proportion of regionally relatively worthless vacuum distillation
tower bottoms, United converts vacuum tower bottoms into paving
and roofing asphalt for the regional market. If United does
proceed with its coker project, this would enable it to increase
its yield of more valuable transportation fuels from its heavy
crude runs.

United Refining Company is headquartered in Warren, Pennsylvania.

UNOVA INC: Fitch Downgrades Senior Notes to B+ & Watch Continues
Fitch has downgraded UNOVA, Inc.'s (UNA) senior notes to 'B+' from
'BB-'. The rating action reflects the impaired position of the
bondholders following the Nov. 13, 2000, amendment of the bank
credit agreement, which provided bank lenders with substantial
collateral. Debt securities affected by this action include $100
million 6.875% senior notes due 2005 and $100 million 7.00% senior
notes due 2008.

The downgrade is consistent with Fitch's actions taken on Nov. 1,
2000, when the company's senior notes were downgraded to 'BB-'
from 'BBB'. While the previous downgrade was attributable to a
severe deterioration in bondholder protection measures resulting
from a dramatic decline in the company's operating performance,
Fitch indicated that the rating on the senior notes would be
further lowered in the event bank creditors obtain a priority
claim over bondholders.

UNA is currently in the process of negotiating to amend or replace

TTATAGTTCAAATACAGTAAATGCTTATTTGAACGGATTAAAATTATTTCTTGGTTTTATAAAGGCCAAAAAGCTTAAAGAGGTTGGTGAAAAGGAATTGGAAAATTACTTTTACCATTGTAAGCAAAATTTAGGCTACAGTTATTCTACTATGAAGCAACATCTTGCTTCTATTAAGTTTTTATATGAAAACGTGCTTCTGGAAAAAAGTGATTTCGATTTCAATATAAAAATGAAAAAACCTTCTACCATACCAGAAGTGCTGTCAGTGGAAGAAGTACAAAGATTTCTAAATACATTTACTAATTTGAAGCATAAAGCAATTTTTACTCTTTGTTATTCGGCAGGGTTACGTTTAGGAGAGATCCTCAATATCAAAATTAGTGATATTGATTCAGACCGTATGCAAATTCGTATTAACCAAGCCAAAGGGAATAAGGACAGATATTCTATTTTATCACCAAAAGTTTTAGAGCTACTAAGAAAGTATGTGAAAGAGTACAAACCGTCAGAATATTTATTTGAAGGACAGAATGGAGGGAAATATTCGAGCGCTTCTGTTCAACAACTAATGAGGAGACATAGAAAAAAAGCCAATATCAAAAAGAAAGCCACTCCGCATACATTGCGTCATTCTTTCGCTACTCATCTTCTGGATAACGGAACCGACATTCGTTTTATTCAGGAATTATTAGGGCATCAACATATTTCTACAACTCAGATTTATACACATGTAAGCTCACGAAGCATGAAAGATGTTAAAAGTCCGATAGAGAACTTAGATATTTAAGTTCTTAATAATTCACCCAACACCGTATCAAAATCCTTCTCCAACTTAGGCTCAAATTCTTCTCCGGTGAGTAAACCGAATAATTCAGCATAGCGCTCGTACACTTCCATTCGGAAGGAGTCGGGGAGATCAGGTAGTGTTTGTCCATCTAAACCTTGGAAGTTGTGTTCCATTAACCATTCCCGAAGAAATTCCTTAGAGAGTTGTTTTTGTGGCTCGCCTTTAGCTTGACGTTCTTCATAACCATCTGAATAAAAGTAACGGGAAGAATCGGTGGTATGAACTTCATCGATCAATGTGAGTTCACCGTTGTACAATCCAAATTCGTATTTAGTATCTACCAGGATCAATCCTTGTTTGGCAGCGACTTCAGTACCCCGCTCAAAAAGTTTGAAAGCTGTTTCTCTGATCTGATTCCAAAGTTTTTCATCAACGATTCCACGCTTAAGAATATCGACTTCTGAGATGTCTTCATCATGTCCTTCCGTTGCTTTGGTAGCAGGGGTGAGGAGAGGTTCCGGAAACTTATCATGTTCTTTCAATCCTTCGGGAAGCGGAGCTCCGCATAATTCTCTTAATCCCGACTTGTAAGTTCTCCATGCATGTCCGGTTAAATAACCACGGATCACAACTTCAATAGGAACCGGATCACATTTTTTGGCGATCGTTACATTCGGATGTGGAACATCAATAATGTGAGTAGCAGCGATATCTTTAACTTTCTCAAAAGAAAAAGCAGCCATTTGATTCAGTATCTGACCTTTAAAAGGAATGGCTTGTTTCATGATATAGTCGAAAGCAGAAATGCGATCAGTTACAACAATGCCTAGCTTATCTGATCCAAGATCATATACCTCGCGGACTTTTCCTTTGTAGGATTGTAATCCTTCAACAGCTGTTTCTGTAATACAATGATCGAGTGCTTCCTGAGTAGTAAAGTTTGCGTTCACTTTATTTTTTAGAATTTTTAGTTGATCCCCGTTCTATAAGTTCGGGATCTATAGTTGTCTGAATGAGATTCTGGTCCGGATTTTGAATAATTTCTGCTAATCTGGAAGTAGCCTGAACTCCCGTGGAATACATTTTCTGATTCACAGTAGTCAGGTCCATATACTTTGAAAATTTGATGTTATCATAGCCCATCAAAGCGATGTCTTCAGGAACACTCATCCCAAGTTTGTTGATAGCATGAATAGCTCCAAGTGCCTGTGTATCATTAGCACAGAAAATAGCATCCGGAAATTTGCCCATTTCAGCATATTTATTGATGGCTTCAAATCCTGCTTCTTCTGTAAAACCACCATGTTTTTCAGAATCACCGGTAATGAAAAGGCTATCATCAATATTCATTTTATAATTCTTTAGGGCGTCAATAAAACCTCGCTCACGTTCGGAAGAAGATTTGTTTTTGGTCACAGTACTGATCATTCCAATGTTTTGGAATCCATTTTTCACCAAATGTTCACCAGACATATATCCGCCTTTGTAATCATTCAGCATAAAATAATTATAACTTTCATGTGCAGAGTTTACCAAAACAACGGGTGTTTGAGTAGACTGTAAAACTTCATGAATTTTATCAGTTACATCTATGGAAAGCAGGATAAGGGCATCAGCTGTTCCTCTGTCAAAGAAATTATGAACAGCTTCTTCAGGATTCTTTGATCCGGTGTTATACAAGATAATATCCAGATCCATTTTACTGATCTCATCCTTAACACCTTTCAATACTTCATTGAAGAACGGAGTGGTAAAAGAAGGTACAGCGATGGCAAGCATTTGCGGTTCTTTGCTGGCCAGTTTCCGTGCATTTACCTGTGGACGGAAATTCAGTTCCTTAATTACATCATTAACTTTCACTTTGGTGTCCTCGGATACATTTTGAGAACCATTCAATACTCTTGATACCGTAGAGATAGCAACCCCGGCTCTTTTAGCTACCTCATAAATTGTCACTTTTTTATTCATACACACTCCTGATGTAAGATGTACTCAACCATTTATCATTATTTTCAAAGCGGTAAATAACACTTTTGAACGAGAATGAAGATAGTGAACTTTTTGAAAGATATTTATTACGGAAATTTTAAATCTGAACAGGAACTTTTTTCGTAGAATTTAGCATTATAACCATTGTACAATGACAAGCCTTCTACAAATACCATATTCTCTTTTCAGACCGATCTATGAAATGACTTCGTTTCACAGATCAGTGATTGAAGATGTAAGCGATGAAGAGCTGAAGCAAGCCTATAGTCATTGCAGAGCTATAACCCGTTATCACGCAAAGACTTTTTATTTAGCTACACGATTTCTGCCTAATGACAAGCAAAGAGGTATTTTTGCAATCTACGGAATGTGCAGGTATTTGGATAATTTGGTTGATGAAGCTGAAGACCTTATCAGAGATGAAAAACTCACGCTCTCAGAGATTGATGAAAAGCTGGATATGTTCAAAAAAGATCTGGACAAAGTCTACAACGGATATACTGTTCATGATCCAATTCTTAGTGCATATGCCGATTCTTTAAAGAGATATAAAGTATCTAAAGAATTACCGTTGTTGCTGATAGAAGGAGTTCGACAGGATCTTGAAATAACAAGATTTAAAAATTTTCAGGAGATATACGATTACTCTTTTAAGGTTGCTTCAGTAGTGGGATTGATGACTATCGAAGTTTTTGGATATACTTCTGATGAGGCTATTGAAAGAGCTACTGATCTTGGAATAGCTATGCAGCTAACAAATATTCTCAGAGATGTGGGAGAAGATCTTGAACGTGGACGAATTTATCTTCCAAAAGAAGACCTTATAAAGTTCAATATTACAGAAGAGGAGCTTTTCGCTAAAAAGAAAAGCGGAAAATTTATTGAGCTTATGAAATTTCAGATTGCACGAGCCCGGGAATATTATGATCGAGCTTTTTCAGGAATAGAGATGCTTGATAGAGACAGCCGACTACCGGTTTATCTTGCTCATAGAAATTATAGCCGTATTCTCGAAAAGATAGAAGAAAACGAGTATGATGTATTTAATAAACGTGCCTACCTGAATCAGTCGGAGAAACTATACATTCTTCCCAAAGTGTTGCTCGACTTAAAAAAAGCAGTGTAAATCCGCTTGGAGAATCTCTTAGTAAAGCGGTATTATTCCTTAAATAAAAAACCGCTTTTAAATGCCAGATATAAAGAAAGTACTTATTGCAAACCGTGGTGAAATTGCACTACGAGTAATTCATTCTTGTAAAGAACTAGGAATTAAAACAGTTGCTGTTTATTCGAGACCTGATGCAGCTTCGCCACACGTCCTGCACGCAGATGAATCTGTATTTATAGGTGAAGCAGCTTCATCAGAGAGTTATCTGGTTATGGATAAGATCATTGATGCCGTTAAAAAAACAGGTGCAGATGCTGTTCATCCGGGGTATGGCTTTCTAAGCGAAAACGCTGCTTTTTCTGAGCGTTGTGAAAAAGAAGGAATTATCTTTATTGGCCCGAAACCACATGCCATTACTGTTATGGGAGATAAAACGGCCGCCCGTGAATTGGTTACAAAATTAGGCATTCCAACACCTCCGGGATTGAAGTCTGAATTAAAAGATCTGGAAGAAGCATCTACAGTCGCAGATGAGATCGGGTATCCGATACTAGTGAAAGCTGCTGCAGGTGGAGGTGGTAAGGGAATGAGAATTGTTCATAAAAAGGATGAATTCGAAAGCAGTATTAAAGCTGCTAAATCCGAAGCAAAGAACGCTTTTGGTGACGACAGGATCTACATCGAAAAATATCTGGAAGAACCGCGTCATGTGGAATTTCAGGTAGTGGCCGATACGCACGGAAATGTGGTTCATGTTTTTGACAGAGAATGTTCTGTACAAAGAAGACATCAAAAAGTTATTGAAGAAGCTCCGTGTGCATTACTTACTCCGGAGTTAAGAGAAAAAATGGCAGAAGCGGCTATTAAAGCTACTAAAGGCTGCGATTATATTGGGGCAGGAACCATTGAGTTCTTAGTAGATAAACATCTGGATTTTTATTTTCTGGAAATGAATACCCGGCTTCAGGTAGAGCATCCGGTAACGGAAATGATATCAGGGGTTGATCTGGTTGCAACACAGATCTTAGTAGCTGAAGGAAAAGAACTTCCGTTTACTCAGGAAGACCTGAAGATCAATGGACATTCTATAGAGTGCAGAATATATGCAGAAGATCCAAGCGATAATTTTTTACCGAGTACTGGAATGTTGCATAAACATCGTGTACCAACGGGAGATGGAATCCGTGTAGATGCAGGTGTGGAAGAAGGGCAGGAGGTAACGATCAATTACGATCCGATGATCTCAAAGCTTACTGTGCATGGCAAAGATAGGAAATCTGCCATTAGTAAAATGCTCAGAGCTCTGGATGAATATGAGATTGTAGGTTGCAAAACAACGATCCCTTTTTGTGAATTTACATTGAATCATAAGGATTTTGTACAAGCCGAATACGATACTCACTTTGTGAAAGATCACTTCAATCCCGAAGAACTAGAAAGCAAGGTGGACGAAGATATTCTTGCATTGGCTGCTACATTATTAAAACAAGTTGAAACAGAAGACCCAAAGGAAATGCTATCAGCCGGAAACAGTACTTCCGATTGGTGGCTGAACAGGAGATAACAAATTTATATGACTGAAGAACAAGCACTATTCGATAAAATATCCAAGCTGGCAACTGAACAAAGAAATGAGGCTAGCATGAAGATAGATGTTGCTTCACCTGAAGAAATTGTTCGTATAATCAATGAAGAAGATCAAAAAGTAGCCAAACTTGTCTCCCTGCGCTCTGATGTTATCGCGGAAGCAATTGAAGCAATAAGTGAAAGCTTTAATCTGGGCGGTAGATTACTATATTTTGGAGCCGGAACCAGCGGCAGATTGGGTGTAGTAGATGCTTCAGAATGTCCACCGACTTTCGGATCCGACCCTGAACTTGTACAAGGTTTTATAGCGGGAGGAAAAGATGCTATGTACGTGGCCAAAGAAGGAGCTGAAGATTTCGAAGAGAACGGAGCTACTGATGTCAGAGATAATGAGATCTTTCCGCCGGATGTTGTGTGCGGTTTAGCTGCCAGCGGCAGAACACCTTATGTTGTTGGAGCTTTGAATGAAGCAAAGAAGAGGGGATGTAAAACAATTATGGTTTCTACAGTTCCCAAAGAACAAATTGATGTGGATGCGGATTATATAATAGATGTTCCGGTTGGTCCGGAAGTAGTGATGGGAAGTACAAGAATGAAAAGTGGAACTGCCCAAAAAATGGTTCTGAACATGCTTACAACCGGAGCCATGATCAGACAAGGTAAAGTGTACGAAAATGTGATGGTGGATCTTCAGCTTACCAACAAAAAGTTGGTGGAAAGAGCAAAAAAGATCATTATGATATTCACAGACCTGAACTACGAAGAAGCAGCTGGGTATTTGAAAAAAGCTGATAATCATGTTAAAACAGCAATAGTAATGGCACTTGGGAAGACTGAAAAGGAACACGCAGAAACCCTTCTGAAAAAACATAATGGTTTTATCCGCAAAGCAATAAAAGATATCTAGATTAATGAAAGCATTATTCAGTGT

its existing bank credit agreement. At the same time, due to
anticipated covenant violations during the fourth quarter, the
company has amended its credit agreement while also obtaining a
temporary waiver relating to its leverage ratio. The amended
agreement, which expires on Jan. 31, 2001, is now secured by
substantially all of the domestic assets of UNA, subordinating the
senior notes, which had formerly been pari passu with the bank
debt. In addition, maximum borrowings under the agreement have
been reduced to $245 million from $400 million.

The rating remains on Rating Watch Evolving, where it was placed
on June 22, 2000 following the company's announcement that it had
retained an investment bank to explore strategic alternatives. The
Rating Watch Evolving reflects the uncertainty surrounding the
strategic course of action UNA may undertake following this

WHEELING-PITTSBURGH: Honoring Pre-Petition Employee Obligations
Wheeling-Pittsburgh and its debtor-affiliates sought and obtained
authority from Judge Bodoh to pay certain pre-petition employee
obligations. Specifically the Debtors requested authority to:

   (a) pay pre-petition wages, salaries, commissions and other
compensation and to pay payroll taxes relating to this
compensation, and to honor checks issued prior to the Petition
Date in payment of these obligations;

   (b) pay reimbursable expenses that were incurred by employees
prior to the Petition Date, and to honor checks issued prior to
the Petition Date in payment of these obligations;

   (c) honor claims for vacation time that have accrued by reason
of services provided prior to the Petition Date;

   (d) honor pre-petition claims for payments under employee